2008-09-19 08:07:53
'Snake's' Resort Project, Failing?
A leading Bahamian businessman yesterday said the resort project he was leading had "totally abandoned any attempt to sell real estate" to wealthy overseas buyers due to the worsening global credit/liquidity crunch, find warned that many Bahamas-based resort projects would be placed "in a stationary mode".

Franklyn Wilson, the Arawak Homes and Sunshine Group chairman, said that while he and fellow investors in Eleuthera's Cotton Bay mixed-use resort project were not burdened by debt repayments, the current economic climate simply made it imprudent to solicit real estate buyers.

"The fortunate thing for us is that we always stayed away from debt, and do not owe any bank any money. There is no debt and interest payments ticking on us," Mr Wilson told Tribune Business.

"We have totally abandoned any attempt to sell real estate, and have not spent any money on advertising and promotions. Who's listening?"

Mr Wilson said he and his fellow investors had to date invested "in the vicinity of $40 million in cash" into Cotton Bay, and construction work was "more than halfway at the hotel site".

"We are not totally on hold, because to do so means we would run the risk of vandalism," Mr Wilson explained. "There is a skeleton crew there and some security. Some activity is going on, but at a minimal pace. These circumstances are very challenging and problematic for the country."

With former blue-chip Wall Street investment bank Lehman Brothers placed into Chapter 11 bankruptcy earlier this week, top insurer American International Group (AIG) rescued by an $85 billion US taxpayer bailout, Morgan Stanley said to be desperately seeking a merger partner and the credit markets tighter than they have ever been, accessing debt financing at all- never mind at an acceptable rate of interest - is as tough as it has ever been.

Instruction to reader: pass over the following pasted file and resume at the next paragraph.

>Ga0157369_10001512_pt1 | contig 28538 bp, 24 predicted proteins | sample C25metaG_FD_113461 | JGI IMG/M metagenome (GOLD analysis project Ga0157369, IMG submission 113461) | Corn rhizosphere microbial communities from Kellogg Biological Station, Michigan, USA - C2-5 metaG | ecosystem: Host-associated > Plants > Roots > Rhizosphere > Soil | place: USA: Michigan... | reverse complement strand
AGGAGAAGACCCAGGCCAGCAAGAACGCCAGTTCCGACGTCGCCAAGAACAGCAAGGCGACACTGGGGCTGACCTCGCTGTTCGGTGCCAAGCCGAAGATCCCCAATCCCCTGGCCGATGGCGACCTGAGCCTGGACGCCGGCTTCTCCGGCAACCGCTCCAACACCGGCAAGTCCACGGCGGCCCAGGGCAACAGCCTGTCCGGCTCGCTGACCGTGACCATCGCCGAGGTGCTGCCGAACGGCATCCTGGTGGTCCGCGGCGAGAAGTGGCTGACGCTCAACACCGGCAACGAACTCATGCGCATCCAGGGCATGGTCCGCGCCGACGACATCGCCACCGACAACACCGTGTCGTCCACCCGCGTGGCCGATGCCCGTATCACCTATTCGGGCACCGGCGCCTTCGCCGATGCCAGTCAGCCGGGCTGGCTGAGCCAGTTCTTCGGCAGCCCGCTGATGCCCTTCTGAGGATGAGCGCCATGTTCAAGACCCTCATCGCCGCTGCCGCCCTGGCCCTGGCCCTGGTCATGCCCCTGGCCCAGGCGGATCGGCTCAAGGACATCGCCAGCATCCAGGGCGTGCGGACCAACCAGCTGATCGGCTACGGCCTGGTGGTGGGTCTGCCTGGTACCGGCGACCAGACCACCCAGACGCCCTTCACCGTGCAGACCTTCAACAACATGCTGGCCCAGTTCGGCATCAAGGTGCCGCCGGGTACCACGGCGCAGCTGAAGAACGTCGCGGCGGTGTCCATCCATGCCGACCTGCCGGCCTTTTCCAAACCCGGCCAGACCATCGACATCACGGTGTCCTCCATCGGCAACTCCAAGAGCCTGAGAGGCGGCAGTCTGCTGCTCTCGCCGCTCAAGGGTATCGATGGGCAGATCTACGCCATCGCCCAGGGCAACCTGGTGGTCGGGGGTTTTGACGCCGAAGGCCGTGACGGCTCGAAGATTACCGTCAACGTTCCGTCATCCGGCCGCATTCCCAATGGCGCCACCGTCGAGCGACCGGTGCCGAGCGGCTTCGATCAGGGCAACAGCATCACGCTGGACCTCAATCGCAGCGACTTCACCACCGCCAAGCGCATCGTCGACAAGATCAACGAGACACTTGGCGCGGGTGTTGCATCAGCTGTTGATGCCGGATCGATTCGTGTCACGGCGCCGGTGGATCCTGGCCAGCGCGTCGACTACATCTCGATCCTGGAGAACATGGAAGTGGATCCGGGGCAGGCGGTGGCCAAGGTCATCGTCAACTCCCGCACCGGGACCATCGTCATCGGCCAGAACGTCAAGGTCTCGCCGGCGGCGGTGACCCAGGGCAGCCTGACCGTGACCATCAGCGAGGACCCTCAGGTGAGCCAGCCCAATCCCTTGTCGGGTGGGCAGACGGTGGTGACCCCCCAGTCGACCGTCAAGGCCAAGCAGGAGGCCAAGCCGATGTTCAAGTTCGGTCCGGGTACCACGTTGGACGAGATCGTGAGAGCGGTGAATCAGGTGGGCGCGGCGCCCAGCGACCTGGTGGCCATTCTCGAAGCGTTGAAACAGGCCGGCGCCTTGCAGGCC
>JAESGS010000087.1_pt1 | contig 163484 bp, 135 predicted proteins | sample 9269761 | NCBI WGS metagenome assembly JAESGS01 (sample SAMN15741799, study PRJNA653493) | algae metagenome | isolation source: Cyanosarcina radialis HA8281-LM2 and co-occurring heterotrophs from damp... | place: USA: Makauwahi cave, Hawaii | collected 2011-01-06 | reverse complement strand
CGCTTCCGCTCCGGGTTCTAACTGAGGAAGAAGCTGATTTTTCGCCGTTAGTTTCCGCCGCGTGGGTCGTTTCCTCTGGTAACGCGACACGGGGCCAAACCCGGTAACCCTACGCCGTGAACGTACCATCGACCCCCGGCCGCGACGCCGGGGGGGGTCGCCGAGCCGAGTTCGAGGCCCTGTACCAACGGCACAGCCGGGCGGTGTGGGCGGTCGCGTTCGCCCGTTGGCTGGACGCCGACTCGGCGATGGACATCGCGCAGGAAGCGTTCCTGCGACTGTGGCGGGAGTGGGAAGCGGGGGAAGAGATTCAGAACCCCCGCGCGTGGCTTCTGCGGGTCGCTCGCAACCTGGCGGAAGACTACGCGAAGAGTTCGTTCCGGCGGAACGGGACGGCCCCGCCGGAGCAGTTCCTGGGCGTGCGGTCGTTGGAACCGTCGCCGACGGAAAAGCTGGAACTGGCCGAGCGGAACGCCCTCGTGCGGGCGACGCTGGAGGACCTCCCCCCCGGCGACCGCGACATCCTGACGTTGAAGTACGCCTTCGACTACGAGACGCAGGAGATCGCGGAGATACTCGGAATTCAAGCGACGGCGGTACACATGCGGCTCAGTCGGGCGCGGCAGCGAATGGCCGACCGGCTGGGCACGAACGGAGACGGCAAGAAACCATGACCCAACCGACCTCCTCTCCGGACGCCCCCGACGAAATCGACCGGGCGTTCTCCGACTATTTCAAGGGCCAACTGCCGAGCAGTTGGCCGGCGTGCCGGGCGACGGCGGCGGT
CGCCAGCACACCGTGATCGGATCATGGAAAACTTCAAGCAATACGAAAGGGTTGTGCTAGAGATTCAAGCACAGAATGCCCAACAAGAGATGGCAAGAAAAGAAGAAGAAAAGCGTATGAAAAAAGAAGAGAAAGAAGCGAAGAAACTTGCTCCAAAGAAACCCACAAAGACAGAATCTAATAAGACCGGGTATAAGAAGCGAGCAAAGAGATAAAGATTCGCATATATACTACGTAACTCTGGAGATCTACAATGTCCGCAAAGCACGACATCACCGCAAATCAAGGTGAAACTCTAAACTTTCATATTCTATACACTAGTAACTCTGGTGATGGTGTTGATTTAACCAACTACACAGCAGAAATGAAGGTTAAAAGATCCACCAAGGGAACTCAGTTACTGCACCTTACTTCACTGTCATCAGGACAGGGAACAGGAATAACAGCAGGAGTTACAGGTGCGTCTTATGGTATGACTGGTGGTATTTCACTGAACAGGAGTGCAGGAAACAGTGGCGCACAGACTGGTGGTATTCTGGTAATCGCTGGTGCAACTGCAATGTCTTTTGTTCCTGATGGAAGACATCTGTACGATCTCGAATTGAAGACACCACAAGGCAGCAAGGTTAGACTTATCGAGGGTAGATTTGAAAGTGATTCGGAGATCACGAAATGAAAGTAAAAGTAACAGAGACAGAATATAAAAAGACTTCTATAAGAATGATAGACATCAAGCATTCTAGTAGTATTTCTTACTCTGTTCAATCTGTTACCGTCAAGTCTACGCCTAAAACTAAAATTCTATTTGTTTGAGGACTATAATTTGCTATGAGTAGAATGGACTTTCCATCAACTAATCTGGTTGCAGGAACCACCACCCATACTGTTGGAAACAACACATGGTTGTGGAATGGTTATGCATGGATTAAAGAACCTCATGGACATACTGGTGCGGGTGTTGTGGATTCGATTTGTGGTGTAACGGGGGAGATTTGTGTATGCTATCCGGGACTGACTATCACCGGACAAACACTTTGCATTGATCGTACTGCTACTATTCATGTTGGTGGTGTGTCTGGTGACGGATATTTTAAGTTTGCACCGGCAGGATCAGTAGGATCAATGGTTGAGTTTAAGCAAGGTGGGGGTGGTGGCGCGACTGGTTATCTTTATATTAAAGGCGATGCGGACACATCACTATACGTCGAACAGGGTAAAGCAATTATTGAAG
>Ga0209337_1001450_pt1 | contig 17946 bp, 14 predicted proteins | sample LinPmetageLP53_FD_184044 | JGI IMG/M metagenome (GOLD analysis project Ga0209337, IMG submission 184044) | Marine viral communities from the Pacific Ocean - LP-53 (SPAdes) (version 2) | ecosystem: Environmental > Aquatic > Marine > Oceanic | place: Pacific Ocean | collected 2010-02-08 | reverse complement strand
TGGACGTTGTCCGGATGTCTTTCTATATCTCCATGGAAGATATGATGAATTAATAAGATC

Apart from the difficulty second home buyers will have in accessing mortgages to purchase Bahamian real estate, mixed use resort developers who have targeted this nation will be experiencing the same problems.

For instance, the Lehman Brothers' collapse is almost bound to have an impact on the Ritz-Carlton Rose Island project; despite assurances from the main developer, the Miami-based Gencom Group, that the development will continue to move forward.

Lehman Brothers' private equity arm, apart from having a 25 per cent equity stake in the project, is also understood to be the senior secured debt lender, with a debenture secured on land on Rose Island.

With all new funding from Lehman Brothers now dried up, a key issue going forward will be the identity of whoever acquires the bank's equity stake and debt, and their attitude to the Rose Island project. Will they will be willing to finance it, and on the same terms as Lehman, or will they look to sell the equity interest.

Meanwhile, Mr Wilson told Tribune Business: "Even before this latest round of turbulence, it has become very challenging to get any financial institution to talk about financing mixed-use developments.

"Yesterday, I spoke with an investment banker from New York, and his take on it was : 'The market's dead. Banks aren't even lending to banks.' The idea of lending money to a Caribbean real estate development is very difficult."

Mr Wilson said the investment banker advised him to look to Russia as a potential source of investor financing, while the likes of Baha Mar were eyeing China.

"The fact of the matter is that all these projects in the Bahamas that we've talked about, and are at various stages of completion, there's a high probability they will go into stationary mode," Mr Wilson said. "This is not looking very good."

While he had his own ideas as to how the economic blow for the Bahamas could be cushioned, Mr Wilson said he wanted to give the Prime Minister a chance to layout his and the Government's plans.

However, he criticised the FNM's 2007 election campaign platform and rhetoric about the former PLP government giving away too much real estate to foreign developers and buyers, given that the market had completely dried up.

"It shows how unwise and senseless the rhetoric of the last general election campaign was," Mr Wilson said.

However, there was better news for him on the Freeport Holdings (FOCOL) front, of which Mr Wilson is the largest shareholder.

He told Tribune Business that another $1.5 million preference shares had been placed with investors, taking the offering to "close to $14 million out of $15 million" being placed.

Source: The Tribune
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